Authorities will usually only adopt a street if it has been brought up to standard at the expense of the frontagers. As a result, an existing street may only be adopted if a majority of owners in that street agree. For obvious reasons, many authorities prefer to have 100 per cent agreement. If the householders are unable to pay, the Highways Act 1980 provides for the authority to agree to payment with interest over a number of years, or to place a charge on the property. Either approach means that an authority incurs expenditure on behalf of others that may not be recovered for many years, perhaps up to 20 to 30. The highway authority could, subject to decisions by its elected officers, agree to share the cost of bringing the highway up to standard.

Decisions about whether to adopt streets and take on the cost of maintenance are local matters for local decisions, which will be based on the priorities within the authority's own programme of works. The hon. Gentleman, and my hon. Friend the Member for Ealing, North, may be interested to know that between 2008 and 2011 my Department is providing approximately £4 billion of capital funding to support local authority spending on small transport projects and highways maintenance, and around £2.3 billion on larger regional and local transport schemes. The local government settlement from the Department for Communities and Local Government distributes additional revenue funding to local authorities for transport purposes.

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Mr. Bone: The Minister is giving a very good response, but may I pick up his point about money being provided by the Department for Transport? In Wellingborough, the Department is suggesting putting in a bus lane for about 60 yards, which will speed up buses by three seconds at a cost of £2 million. Local people say that that is nonsense, but unless the infrastructure is put in, all the rest of the Government funding will fall. That does not seem a very good way in which to approach the provision of local infrastructure.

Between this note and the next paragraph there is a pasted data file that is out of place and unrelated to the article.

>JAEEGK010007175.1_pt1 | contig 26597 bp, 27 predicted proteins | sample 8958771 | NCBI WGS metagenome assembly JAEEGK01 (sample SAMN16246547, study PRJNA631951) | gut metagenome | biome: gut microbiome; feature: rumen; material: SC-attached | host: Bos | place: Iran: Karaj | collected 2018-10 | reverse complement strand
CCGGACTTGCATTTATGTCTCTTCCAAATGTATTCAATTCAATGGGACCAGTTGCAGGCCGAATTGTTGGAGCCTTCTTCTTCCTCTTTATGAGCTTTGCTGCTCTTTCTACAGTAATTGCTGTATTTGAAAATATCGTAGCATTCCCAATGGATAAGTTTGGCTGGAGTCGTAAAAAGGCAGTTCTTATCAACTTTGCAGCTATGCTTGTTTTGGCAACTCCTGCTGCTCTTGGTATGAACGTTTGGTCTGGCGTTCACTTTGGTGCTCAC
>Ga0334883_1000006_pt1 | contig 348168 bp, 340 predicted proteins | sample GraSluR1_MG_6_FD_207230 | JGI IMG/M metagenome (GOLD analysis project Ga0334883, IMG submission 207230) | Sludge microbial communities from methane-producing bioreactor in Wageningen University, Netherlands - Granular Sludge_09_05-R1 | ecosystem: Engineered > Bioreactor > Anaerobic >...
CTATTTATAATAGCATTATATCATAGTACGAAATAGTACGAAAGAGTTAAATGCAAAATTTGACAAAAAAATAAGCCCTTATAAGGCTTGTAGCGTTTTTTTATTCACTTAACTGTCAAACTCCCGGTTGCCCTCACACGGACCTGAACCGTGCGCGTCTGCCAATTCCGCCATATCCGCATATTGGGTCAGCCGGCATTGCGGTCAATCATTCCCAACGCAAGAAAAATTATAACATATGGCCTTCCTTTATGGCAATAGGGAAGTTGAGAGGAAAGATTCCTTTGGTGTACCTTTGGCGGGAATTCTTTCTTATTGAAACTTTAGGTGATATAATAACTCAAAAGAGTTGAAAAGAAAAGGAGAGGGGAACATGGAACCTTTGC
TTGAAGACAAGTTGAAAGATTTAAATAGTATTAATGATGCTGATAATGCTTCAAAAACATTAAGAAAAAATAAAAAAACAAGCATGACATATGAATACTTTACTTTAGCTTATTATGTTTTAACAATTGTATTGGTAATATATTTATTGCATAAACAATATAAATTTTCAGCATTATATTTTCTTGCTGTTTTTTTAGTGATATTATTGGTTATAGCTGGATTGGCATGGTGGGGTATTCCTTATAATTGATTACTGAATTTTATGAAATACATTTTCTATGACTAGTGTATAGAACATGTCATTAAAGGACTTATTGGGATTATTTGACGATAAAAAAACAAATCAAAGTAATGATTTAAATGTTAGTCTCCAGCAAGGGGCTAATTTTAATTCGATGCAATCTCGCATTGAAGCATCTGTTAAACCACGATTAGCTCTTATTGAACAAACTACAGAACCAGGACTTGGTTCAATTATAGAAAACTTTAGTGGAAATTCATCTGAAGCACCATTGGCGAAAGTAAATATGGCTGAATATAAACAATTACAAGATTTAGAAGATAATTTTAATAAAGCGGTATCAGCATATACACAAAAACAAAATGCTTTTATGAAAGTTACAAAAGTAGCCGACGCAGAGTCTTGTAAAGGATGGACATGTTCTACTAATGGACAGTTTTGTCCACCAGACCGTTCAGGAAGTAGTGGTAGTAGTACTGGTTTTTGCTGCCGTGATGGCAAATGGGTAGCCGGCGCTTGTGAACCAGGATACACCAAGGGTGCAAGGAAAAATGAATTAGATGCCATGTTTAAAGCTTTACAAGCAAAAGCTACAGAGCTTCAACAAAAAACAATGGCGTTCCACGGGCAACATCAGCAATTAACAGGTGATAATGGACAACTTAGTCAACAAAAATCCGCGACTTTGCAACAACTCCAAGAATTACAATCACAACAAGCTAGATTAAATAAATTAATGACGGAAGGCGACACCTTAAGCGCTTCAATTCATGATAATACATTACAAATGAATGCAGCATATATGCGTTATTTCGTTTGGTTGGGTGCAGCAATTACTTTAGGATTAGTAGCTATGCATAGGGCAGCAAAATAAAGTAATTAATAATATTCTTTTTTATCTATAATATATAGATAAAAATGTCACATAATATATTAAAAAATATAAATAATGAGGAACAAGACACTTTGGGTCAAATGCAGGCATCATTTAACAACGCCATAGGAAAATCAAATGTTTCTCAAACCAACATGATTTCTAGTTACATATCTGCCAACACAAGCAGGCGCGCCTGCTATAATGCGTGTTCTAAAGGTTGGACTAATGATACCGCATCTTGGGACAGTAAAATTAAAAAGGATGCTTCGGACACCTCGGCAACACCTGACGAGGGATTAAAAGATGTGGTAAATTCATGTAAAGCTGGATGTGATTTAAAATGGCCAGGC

Mr. Khan: I am happy for the hon. Gentleman to write to me, and I am happy to discuss the matter with him, but I have not yet been briefed on it.

Mr. Hollobone: The Minister has come up with a figure for investment in local roads. Surely he will be as surprised as me that the Department does not appear to have made any assessment of the road mileage of unadopted roads that are likely to come into public ownership over the next five, 10 or 15 years. If he shares my surprise, will he speak to his officials and establish whether there might be legitimate scope for the information to be obtained? Would that not make it easier for the Government to calculate how much extra public expenditure will be required in future?

Mr. Khan: I thought Her Majesty's official Opposition were against databases. However, the hon. Gentleman will know that £3 billion is the cost of adopting the roads on the basis of the 40,000 figure I cited earlier. He will also know that those roads are local matters, and that for us to start compiling a database and obtaining the statistics from local authorities would take a huge amount of time. He, like me, is keen to ensure that every single penny of taxpayers' money is used for sensible purposes, rather than being spent on compiling databases when we already know the cost that will be involved in adopting all the roads.

Mr. Hollobone: Surely the Minister cannot feel comfortable about relying on data from 1972. However much he and I may dislike collecting unnecessary statistics, surely that is a little too out of date.

Mr. Khan: I refer the hon. Gentleman back to what he said in his speech, relying on the paper from the House of Commons Library. All the evidence suggests the number of unadopted roads is about the same now, 40,000, as it was then. I am not sure how having this scientifically tested would help because the point still remains that the cost of adopting those roads is approximately £3 billion. Is the hon. Gentleman suggesting that he can persuade his Front-Bench team to reach a consensus with us and agree that it is right to spend such a sum of money on that, or does he believe that we should have good planning authorities that work with developers to ensure that when roads are constructed, they are up to the necessary standard to be adopted, which I believe is the prudent course of action? I am unclear whether he is suggesting that his party should make a £3 billion spending commitment.

Mr. Hollobone: Neither the Minister nor I, nor any other Member, knows what that £3 billion figure is based on, because both the Minister and I are relying on a note from the House of Commons Library, and as esteemed as it is, the data are only based on original figures from 1972. Surely the Department for Transport can do better than that.

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Mr. Khan: I am not sure whether the hon. Gentleman and I will agree on whether databases are a good thing and whether taxpayers' money or civil servants' time should be spent on compiling databases for this purpose. I do not think they should be, but he clearly disagrees.

There is no doubt that many people who live on private streets consider their liability to pay private street works charges as unfair, particularly people whose houses have long frontages, which make them liable to correspondingly high charges. However, while I obviously have sympathy for those to whom such charges represent a degree of hardship, we should remember that the liability for street works will appear in the local land charges register. The liability should therefore be taken into account in the purchase price of the house.